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Sometimes,when I do tests or experiments on an RV gadget, it fails. Normally then, I just uninstall or don’t install whatever it is. Maybe I make a video about it, and maybe not. But in this case, where I had already made “Part 1” of the video series, and I couldn’t really uninstall it, there was no choice but to move ahead with “Part 2” and try to make the most out of it. This (long) video explains it all!
To recap – I tested the noise level on a test stretch of road to get a baseline. That baseline was 70.1 dB. Then, I tore apart the cab of the van, and installed the materials according to the methods I laid out in the last video. I reinstalled all parts of the cab, and then went for another 70 mph drive on that same stretch of road for an “after” reading. The results were disappointing, yielding a net drop of only 0.4 dB.
So basically, it was hardly worth doing what I did. But there’s value, even in failure
Determining WHY the result was disappointing was important to me. I could think of 3 possibilities. Either the materials didn’t work, I had screwed up installing them, or I just wasn’t measuring the right things in the right ways to notice any improvement. Figuring (or maybe just hoping!) that the third option was the most likely, I set off to do more investigating.
We weren’t at home, so I didn’t have access to that same stretch of test road. Nor did I have access to my shop. Nevertheless, I was able to come up with something using the thermal curtain that Winnebago supplies with the EKKO, that has – I think – pointed me in the right direction.
What I Learned
WHERE you measure the sound is important. If I had been soundproofing with the goal of making things more comfortable for the cat (12 inches off the floor)… then my soundproofing was a dramatic success! The cat now prefers riding in the cab, on the floor, even more so than the beds! But unfortunately, we don’t drive from down there, and our ears aren’t normally anywhere near there, so I didn’t get any kind of measurement in that area, and it wouldn’t matter if I had.
Too bad though, because the cat really seems to like it.
An RV Is Not A Car. Well obviously, right? But I neglected to pay attention to this simple fact when embarking on the soundproofing project. I followed a pretty traditional approach to automotive sound deadening. That had me treating the doors, the floorboards, and the wheel wells up to the firewall. In a car, that works well, because you’ll have covered about half of the area where sounds could be coming from.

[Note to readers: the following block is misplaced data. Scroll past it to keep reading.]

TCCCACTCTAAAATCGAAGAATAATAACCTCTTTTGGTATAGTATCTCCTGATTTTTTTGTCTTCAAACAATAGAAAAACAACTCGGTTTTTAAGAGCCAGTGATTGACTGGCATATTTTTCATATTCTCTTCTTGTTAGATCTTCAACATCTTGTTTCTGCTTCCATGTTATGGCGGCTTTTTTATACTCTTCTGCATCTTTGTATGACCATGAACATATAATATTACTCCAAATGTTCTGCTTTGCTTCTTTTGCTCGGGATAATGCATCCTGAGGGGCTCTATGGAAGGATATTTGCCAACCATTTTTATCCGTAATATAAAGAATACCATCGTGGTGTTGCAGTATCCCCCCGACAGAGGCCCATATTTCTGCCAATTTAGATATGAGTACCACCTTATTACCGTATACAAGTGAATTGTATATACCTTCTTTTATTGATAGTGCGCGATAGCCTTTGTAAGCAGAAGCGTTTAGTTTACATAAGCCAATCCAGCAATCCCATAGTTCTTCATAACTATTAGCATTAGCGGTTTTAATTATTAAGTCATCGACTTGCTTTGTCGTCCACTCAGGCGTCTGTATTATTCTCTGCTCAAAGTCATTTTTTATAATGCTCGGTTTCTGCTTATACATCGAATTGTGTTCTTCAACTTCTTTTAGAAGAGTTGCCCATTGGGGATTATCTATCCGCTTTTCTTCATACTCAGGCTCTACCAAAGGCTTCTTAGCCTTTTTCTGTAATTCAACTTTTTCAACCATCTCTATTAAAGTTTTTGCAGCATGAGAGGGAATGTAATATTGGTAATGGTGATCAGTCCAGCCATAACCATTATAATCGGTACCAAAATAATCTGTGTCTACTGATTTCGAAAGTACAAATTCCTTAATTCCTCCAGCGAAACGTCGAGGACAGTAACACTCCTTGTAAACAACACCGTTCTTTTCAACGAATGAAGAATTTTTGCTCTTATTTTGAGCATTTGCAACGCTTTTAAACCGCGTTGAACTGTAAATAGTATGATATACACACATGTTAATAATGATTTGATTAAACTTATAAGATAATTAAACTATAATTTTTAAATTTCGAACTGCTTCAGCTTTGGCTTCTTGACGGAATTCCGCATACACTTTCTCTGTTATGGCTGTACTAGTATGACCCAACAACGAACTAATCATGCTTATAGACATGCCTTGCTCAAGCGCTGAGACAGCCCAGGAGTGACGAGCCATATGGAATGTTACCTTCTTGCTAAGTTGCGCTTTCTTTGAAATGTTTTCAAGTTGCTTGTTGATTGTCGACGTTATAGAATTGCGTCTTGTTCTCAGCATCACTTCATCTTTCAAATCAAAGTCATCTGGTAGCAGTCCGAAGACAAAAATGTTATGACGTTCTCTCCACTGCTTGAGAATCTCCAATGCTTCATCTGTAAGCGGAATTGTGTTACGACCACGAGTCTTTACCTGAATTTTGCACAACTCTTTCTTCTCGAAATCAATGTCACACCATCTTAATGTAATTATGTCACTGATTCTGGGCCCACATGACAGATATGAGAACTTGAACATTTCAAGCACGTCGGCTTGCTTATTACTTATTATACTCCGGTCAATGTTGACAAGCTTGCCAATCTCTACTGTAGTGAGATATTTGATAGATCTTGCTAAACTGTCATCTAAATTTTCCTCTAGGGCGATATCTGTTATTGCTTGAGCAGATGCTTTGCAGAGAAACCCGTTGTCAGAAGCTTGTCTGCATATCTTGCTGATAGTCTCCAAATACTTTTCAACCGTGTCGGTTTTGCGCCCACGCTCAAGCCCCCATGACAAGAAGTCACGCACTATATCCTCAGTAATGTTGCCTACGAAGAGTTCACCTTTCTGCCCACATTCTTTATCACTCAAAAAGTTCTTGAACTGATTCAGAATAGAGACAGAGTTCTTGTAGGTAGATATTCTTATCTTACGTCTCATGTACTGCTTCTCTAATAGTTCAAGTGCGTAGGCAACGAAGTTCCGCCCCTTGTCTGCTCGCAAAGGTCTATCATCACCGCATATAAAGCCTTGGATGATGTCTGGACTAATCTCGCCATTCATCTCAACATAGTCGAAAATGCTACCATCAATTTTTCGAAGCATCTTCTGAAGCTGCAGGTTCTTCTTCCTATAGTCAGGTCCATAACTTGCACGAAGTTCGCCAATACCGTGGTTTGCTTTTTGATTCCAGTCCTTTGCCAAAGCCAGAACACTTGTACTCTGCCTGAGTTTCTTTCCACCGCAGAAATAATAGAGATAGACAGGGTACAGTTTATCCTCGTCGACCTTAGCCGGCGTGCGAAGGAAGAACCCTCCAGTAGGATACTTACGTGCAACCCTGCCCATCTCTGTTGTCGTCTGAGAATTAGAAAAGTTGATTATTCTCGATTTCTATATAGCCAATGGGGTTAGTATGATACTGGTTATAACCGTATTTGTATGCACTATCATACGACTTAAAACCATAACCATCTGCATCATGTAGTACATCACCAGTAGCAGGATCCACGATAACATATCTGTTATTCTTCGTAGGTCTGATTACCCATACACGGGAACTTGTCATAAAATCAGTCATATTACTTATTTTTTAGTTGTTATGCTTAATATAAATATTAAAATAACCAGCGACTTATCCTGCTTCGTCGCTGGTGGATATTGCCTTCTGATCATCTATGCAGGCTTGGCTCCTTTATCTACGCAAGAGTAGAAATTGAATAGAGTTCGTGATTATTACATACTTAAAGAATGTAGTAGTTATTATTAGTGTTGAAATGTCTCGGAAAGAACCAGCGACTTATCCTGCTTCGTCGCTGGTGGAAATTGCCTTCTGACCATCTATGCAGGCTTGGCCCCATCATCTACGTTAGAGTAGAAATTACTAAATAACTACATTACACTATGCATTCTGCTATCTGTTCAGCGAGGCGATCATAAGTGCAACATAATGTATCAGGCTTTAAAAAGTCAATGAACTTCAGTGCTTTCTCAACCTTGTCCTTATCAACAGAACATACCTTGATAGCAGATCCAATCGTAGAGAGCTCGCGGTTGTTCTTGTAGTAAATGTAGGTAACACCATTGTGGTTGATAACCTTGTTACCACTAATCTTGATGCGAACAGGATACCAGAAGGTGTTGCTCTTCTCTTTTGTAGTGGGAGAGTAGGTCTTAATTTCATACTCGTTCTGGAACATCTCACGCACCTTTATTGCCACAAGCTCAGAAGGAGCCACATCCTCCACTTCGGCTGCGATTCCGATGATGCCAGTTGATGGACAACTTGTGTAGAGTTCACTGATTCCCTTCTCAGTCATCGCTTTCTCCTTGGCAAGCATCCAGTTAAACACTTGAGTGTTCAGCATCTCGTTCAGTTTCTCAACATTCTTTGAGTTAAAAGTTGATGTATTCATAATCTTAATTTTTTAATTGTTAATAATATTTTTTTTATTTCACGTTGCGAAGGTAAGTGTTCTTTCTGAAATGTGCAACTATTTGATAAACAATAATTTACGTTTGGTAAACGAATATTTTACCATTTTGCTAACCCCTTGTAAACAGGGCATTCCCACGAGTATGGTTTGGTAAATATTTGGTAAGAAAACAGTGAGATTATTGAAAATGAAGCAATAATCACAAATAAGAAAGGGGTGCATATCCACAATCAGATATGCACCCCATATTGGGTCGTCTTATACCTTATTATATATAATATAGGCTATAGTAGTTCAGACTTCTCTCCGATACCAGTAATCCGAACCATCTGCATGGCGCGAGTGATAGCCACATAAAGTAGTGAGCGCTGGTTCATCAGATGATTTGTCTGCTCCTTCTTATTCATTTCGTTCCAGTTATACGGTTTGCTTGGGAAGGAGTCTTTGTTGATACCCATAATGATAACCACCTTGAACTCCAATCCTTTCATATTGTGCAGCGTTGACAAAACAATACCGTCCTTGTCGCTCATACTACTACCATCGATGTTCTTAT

But an RV is quite different. You sit higher, and there are giant open spaces above and behind where sounds can come from. I estimate that I only covered about 60 out of 360 degrees with my sound deadening treatments. This left a lot of untreated space all around.
Not only that, but RVs have structural elements (Cab-over areas, wing walls) that regular passenger cars do not. These extra bits don’t undergo the same level of wind tunnel testing that new cars do, so they’re hardly optimized for sound. But these areas can generate a lot of turbulence and hence, a lot of noise. Since these elements don’t exist in cars, traditional automotive sound reducing treatments don’t address them.
Above Is More Important Than Behind. This is one I wouldn’t have guessed. By creative use of the thermal curtain (just watch the video), I was able to determine that the area above the cab would be better to treat than the area behind the cab. Beforehand, I would have said it was a coin toss between the “forehead” and the back. Yes, the forehead faces into the wind and would take a lot of turbulence, but the back is fifty billion times bigger. But our testing showed that we were able to get more of a reduction by blocking noise from above than I was able to by blocking noise from behind.
Bear in mind that these results may well be particular to our RV. If you have a cab-over bunk, your results may be different. If you haven’t spent as much time trying to reduce rattles in the back as I have, your results may be different. If you travel with the vent fan open or the air conditioner on, your results may be different. Etc. etc. etc. If you intend to follow down my path, I really recommend you perform your own tests just to make sure you get similar results on a different RV.
So NOW What Do I Do?
Well, from our test results, it does seem like there’s something to be gained from applying sound reduction treatments to the forehead area and what remains of the original Ford Transit roof. I intend to do that, but only once we’ve returned home and I have access to my shop. That may take a while.
So there WILL be a part 3! (And, I can go back to my same stretch of road to test it!)
Any comments or questions, leave them below and I’ll do my best to answer.